# Evaluating the indefinite integral $\int\sqrt{16-9x^2}\,dx$

I need to solve the integral below, but I just can't figure how.

$$\int \sqrt{16-9x^2}\,dx$$

I have tried to replace $9x^2$ with $16\sin^2\theta$. I get to a point where I have the function below. Please let me know whether I'm on the right track, and please explain to me how to finish it...

$$\frac {16}3 \int \cos^2\theta \,d\theta\$$

• find another expression for $\cos^2 (x)$ Jul 28, 2015 at 20:15
• you're on the right track Jul 28, 2015 at 20:21
• hint: $\cos 2\theta = \cos^2\theta - \sin^2\theta$ Jul 28, 2015 at 21:18

Hint: $$\cos^2\theta=\frac{1}{2}(1+\cos(2\theta))$$

Edit: Also, after some calculations, I am pretty sure you made an error (can anyone double check this?)

You have got $\displaystyle\frac{4}{3}\int\cos^2\theta d\theta$, but the substitution $9x^2=16\sin^2\theta$ gives us the following:

$$\sqrt{16-9x^2}=\sqrt{16-16\sin^2\theta}=\sqrt{16(1-\sin^2\theta)}=\sqrt{16\cos^2\theta}=4\cos\theta$$

and since $x=\frac{4}{3}\sin\theta$, we have got $dx=\frac{4}{3}\cos\theta d\theta$, so

$$\displaystyle\int\sqrt{16-9x^2}dx=\int4\cos\theta\cdot\left(\frac{4}{3}\cos\theta d\theta\right)=\frac{16}{3}\int\cos^2\theta d\theta$$

and here is the way to do the rest

$\displaystyle\frac{16}{3}\int\cos^2\theta d\theta=\frac{16}{3}\int\left(\frac{1}{2}\left(1+\cos 2\theta)\right)\right)=\frac{8}{3}\int\left(1+\cos 2\theta\right)=\frac{8}{3}\left(\theta +\frac{1}{2}\sin2\theta+C\right)$. Since $\sin\theta =\frac{3x}{4}$, we have $\theta=\sin^{-1}\left(\frac{3x}{4}\right)$ and $\sin2\theta = \sqrt{16-9x^2}$ and so $\displaystyle\int\sqrt{16-9x^2}dx$ evaluates to $\displaystyle\frac{8}{3}\sin^{-1}\left(\frac{3x}{4}\right)+\frac{1}{2}x\sqrt{16-9x^2}+C$

Edit: (To address OP's questions, as this is comment is not properly showing up in the comments section). After multiplying $\frac{8}{3}$ with $\frac{1}{2}\sin\theta$, we have $\displaystyle\frac{4}{3}\sin2\theta=\frac{4}{3}(2\sin\theta\cos\theta)=\frac{8}{3}\sin\theta\cos\theta=\frac{8}{3}\cdot\left(\frac{3x}{4}\right)\cdot\left(\frac{\sqrt{16-9x^2}}{4}\right)$, then cancel you get it.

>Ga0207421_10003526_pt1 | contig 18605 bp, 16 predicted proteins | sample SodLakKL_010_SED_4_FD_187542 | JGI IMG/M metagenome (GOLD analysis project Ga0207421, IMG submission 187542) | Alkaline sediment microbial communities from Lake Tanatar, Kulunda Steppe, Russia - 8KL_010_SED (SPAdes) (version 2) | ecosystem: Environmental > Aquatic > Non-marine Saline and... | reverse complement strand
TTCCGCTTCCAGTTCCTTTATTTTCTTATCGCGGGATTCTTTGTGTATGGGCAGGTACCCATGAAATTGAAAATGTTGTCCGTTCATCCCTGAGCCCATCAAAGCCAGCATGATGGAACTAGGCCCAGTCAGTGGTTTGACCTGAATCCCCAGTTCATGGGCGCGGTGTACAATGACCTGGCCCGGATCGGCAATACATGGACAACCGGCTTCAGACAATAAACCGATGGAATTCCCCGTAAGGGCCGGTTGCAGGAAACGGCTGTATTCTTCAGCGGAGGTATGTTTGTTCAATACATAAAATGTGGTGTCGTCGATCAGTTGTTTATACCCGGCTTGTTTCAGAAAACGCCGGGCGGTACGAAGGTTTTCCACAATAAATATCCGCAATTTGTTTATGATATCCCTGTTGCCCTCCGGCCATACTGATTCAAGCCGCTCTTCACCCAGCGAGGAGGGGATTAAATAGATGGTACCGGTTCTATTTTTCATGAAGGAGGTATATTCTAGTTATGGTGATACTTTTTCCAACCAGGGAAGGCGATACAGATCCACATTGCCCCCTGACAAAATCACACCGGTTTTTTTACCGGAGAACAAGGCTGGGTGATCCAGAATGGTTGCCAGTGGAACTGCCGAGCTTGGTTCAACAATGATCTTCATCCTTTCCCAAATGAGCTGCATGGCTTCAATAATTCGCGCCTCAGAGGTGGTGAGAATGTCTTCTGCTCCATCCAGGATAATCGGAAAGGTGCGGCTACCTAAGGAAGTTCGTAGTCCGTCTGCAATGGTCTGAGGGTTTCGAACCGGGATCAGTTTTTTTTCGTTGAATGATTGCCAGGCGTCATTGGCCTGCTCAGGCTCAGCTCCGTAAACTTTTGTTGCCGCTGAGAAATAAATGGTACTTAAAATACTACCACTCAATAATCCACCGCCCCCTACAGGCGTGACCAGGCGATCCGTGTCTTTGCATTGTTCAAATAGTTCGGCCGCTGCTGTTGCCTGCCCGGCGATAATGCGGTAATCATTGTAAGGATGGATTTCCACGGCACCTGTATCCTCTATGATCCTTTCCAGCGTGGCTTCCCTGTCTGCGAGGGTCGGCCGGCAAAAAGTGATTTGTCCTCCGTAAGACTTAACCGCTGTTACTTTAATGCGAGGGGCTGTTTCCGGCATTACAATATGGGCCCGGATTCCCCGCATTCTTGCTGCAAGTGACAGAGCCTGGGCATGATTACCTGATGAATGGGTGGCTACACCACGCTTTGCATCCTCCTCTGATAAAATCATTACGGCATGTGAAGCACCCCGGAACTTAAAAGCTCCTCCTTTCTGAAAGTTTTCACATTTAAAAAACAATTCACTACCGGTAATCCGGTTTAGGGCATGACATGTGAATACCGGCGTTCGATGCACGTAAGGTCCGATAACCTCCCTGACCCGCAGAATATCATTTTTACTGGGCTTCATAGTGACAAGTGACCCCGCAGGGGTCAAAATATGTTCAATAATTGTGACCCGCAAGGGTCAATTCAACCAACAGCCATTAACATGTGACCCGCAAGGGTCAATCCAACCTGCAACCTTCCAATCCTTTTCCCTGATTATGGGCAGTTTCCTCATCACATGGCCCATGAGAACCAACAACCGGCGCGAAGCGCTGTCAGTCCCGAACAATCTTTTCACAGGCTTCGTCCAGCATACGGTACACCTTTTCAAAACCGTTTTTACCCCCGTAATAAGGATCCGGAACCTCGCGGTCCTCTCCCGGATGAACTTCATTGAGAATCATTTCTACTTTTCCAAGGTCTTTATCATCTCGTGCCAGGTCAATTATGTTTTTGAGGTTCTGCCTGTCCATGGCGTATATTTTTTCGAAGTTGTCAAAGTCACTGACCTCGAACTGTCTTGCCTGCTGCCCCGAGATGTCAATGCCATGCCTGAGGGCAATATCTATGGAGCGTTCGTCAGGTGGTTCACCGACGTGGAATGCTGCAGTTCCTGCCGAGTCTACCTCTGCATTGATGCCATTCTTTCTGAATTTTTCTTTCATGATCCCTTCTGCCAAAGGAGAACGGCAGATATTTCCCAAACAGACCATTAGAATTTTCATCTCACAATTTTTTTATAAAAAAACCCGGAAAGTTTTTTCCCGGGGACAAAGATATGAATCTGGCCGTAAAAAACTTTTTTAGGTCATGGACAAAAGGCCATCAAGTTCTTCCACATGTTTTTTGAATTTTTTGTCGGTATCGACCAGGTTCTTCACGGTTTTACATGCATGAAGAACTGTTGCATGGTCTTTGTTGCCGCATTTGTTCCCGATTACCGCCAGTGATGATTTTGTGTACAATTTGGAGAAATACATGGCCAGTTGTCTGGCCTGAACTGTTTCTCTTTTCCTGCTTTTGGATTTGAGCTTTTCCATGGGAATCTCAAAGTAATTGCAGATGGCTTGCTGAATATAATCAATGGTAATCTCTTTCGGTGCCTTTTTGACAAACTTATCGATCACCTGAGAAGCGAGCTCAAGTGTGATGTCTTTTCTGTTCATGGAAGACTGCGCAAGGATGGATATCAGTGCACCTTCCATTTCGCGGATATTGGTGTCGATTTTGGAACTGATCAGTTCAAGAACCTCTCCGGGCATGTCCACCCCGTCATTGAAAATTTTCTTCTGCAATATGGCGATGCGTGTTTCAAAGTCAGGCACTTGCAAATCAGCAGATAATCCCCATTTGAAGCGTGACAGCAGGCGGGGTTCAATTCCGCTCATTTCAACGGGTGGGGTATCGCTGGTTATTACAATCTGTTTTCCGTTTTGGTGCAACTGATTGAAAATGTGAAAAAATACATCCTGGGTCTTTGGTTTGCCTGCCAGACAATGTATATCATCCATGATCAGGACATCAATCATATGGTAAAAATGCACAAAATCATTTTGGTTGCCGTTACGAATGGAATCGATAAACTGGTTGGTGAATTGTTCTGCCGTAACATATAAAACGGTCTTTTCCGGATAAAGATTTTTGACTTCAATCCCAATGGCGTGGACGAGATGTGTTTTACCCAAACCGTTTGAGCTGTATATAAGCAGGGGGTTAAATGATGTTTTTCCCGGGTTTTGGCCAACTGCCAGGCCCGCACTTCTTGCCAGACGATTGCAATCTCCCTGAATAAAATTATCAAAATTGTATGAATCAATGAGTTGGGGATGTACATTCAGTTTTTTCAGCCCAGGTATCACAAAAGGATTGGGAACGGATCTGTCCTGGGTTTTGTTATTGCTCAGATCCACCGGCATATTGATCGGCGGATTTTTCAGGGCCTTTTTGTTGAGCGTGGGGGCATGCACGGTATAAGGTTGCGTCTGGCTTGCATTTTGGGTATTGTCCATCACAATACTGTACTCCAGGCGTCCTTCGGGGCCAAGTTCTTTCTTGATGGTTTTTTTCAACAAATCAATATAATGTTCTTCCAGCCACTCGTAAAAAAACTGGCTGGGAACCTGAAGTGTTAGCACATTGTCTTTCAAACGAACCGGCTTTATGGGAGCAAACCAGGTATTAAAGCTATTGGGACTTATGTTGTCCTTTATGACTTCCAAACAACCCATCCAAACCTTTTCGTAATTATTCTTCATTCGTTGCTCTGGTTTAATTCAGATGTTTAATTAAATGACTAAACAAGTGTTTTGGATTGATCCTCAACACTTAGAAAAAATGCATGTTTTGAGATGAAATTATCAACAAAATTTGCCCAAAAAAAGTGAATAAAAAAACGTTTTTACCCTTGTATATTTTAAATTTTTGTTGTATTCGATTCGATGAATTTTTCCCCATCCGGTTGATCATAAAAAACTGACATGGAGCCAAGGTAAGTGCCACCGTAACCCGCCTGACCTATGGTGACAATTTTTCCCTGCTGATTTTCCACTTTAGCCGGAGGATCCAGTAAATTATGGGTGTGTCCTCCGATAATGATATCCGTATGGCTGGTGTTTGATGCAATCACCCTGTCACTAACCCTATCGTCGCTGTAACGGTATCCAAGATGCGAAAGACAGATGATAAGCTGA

• Thank you for noticing this. In fact, I did the right thing, don't know why I wrote 4/3.
– Mart
Jul 28, 2015 at 20:37
• Thanks again. but how do you that sin 2θ = $\sqrt{16-9x^2}$
– Mart
Jul 28, 2015 at 20:55
• @Mart I edited the post to address this, we use $\sin2\theta=2\sin\theta\cos\theta$
– user265675
Jul 28, 2015 at 21:17

Hint So far so good! The standard technique for handling this integrand is to invoke the double angle identity $$\cos 2 \theta = 2 \cos^2 \theta - 1.$$

$$\int\sqrt{16-9x^2}dx=$$

(Substitute $x=\frac{4\sin(u)}{3}$ and $dx=\frac{4\cos(u)}{3}du$ then $\sqrt{16-9x^2}=\sqrt{16-16\sin^2(u)}=4\cos(u)$ and $u=\sin^{-1}\left(\frac{3x}{4}\right)$):

$$\frac{4}{3}\int 4\cos^2(u)du=$$ $$\frac{16}{3}\int \cos^2(u)du=$$ $$\frac{16}{3}\int \left(\frac{1}{2}\cos(2u)+\frac{1}{2}\right)du=$$ $$\frac{8}{3}\int \cos(2u)du+\frac{8}{3}\int 1 du=$$

(Substitute $s=2u$ and $ds=2du$):

$$\frac{4}{3}\int \cos(s)ds+\frac{8}{3}\int 1 du=$$ $$\frac{4\sin(s)}{3}+\frac{8}{3}\int 1 du=$$ $$\frac{4\sin(s)}{3}+\frac{8u}{3}+C=$$ $$\frac{4\sin(2u)}{3}+\frac{8u}{3}+C=$$ $$\frac{8u}{3}+\frac{8}{3}\sin(u)\cos(u)+C=$$ $$\frac{8u}{3}+\frac{8}{3}\sin(u)\sqrt{1-\sin^2(u)}+C=$$ $$\frac{8\left(\sin^{-1}\left(\frac{3x}{4}\right)\right)}{3}+\frac{8}{3}\sin\left(\left(\sin^{-1}\left(\frac{3x}{4}\right)\right)\right)\sqrt{1-\sin^2\left(\left(\sin^{-1}\left(\frac{3x}{4}\right)\right)\right)}+C=$$

$$\frac{1}{2}\sqrt{16-9x^2}x+\frac{8}{3}\sin^{-1}\left(\frac{3x}{4}\right)+C$$

So:

$$\int\sqrt{16-9x^2}dx=\frac{1}{2}\sqrt{16-9x^2}x+\frac{8}{3}\sin^{-1}\left(\frac{3x}{4}\right)+C$$

$\frac{16}{3}\int(cos^2\theta)$

= $\frac{16}{3}\int\frac{1-cos2\theta}{2}$

= $\frac{16}{6}\int(1-cos2\theta)$

= $\frac{16}{6}(\int(1) - \int(cos2\theta))$

= $\frac{16}{6}\theta$ - $\frac{16}{6}\int(cos2\theta)$

= $\frac{8}{3}\theta$ - $\frac{8}{3}\int(cos2\theta)$

= $\frac{8}{3}\theta$ - $\frac{8}{3}(\frac{1}{2})\int(cos(v))$, substitute $v = 2\theta$

= $\frac{8}{3}\theta$ + $\frac{4}{3}sin(v)$

= $\frac{8}{3}\theta$ + $\frac{4}{3}sin(2\theta)$

= $\frac{8}{3}\theta$ + $\frac{4}{3}(2) sin(\theta) cos (\theta)$